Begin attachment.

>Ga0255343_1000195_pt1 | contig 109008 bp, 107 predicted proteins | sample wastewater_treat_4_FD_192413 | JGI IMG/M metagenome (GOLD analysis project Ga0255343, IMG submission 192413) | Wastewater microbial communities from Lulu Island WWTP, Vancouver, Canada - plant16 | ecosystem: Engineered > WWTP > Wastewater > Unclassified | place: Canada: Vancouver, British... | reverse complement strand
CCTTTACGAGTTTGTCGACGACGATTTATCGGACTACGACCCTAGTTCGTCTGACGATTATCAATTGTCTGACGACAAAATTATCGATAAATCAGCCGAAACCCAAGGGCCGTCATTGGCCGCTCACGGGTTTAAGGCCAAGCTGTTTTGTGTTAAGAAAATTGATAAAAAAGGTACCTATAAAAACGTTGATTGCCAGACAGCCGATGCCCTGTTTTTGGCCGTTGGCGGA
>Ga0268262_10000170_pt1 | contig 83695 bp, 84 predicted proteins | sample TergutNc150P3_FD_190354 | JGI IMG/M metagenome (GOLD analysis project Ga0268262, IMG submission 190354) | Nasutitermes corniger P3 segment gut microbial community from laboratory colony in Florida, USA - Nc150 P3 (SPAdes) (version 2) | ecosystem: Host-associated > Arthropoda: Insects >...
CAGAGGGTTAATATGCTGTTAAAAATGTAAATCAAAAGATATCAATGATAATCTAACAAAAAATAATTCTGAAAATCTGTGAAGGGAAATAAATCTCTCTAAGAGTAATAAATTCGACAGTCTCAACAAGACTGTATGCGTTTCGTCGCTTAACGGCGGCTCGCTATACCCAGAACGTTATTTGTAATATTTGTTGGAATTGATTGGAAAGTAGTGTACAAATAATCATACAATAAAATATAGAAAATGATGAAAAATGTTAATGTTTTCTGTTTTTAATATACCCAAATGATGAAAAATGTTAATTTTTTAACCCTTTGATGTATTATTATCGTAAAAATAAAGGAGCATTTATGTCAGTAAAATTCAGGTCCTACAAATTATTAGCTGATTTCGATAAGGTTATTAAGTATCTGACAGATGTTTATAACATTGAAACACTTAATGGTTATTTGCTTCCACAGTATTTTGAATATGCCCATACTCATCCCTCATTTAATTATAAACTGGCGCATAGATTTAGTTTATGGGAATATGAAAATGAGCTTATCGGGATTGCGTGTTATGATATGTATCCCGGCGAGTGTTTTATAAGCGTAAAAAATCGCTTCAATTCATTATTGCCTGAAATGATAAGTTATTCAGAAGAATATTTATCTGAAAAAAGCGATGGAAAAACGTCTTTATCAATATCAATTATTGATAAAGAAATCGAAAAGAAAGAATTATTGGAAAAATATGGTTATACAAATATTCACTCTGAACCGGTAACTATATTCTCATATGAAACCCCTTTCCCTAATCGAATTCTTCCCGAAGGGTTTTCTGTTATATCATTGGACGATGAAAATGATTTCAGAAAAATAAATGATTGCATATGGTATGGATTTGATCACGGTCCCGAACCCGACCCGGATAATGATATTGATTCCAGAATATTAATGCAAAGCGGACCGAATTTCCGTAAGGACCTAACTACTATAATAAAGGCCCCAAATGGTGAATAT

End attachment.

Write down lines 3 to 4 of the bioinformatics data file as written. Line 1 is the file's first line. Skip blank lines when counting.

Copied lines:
>Ga0268262_10000170_pt1 | contig 83695 bp, 84 predicted proteins | sample TergutNc150P3_FD_190354 | JGI IMG/M metagenome (GOLD analysis project Ga0268262, IMG submission 190354) | Nasutitermes corniger P3 segment gut microbial community from laboratory colony in Florida, USA - Nc150 P3 (SPAdes) (version 2) | ecosystem: Host-associated > Arthropoda: Insects >...
CAGAGGGTTAATATGCTGTTAAAAATGTAAATCAAAAGATATCAATGATAATCTAACAAAAAATAATTCTGAAAATCTGTGAAGGGAAATAAATCTCTCTAAGAGTAATAAATTCGACAGTCTCAACAAGACTGTATGCGTTTCGTCGCTTAACGGCGGCTCGCTATACCCAGAACGTTATTTGTAATATTTGTTGGAATTGATTGGAAAGTAGTGTACAAATAATCATACAATAAAATATAGAAAATGATGAAAAATGTTAATGTTTTCTGTTTTTAATATACCCAAATGATGAAAAATGTTAATTTTTTAACCCTTTGATGTATTATTATCGTAAAAATAAAGGAGCATTTATGTCAGTAAAATTCAGGTCCTACAAATTATTAGCTGATTTCGATAAGGTTATTAAGTATCTGACAGATGTTTATAACATTGAAACACTTAATGGTTATTTGCTTCCACAGTATTTTGAATATGCCCATACTCATCCCTCATTTAATTATAAACTGGCGCATAGATTTAGTTTATGGGAATATGAAAATGAGCTTATCGGGATTGCGTGTTATGATATGTATCCCGGCGAGTGTTTTATAAGCGTAAAAAATCGCTTCAATTCATTATTGCCTGAAATGATAAGTTATTCAGAAGAATATTTATCTGAAAAAAGCGATGGAAAAACGTCTTTATCAATATCAATTATTGATAAAGAAATCGAAAAGAAAGAATTATTGGAAAAATATGGTTATACAAATATTCACTCTGAACCGGTAACTATATTCTCATATGAAACCCCTTTCCCTAATCGAATTCTTCCCGAAGGGTTTTCTGTTATATCATTGGACGATGAAAATGATTTCAGAAAAATAAATGATTGCATATGGTATGGATTTGATCACGGTCCCGAACCCGACCCGGATAATGATATTGATTCCAGAATATTAATGCAAAGCGGACCGAATTTCCGTAAGGACCTAACTACTATAATAAAGGCCCCAAATGGTGAATAT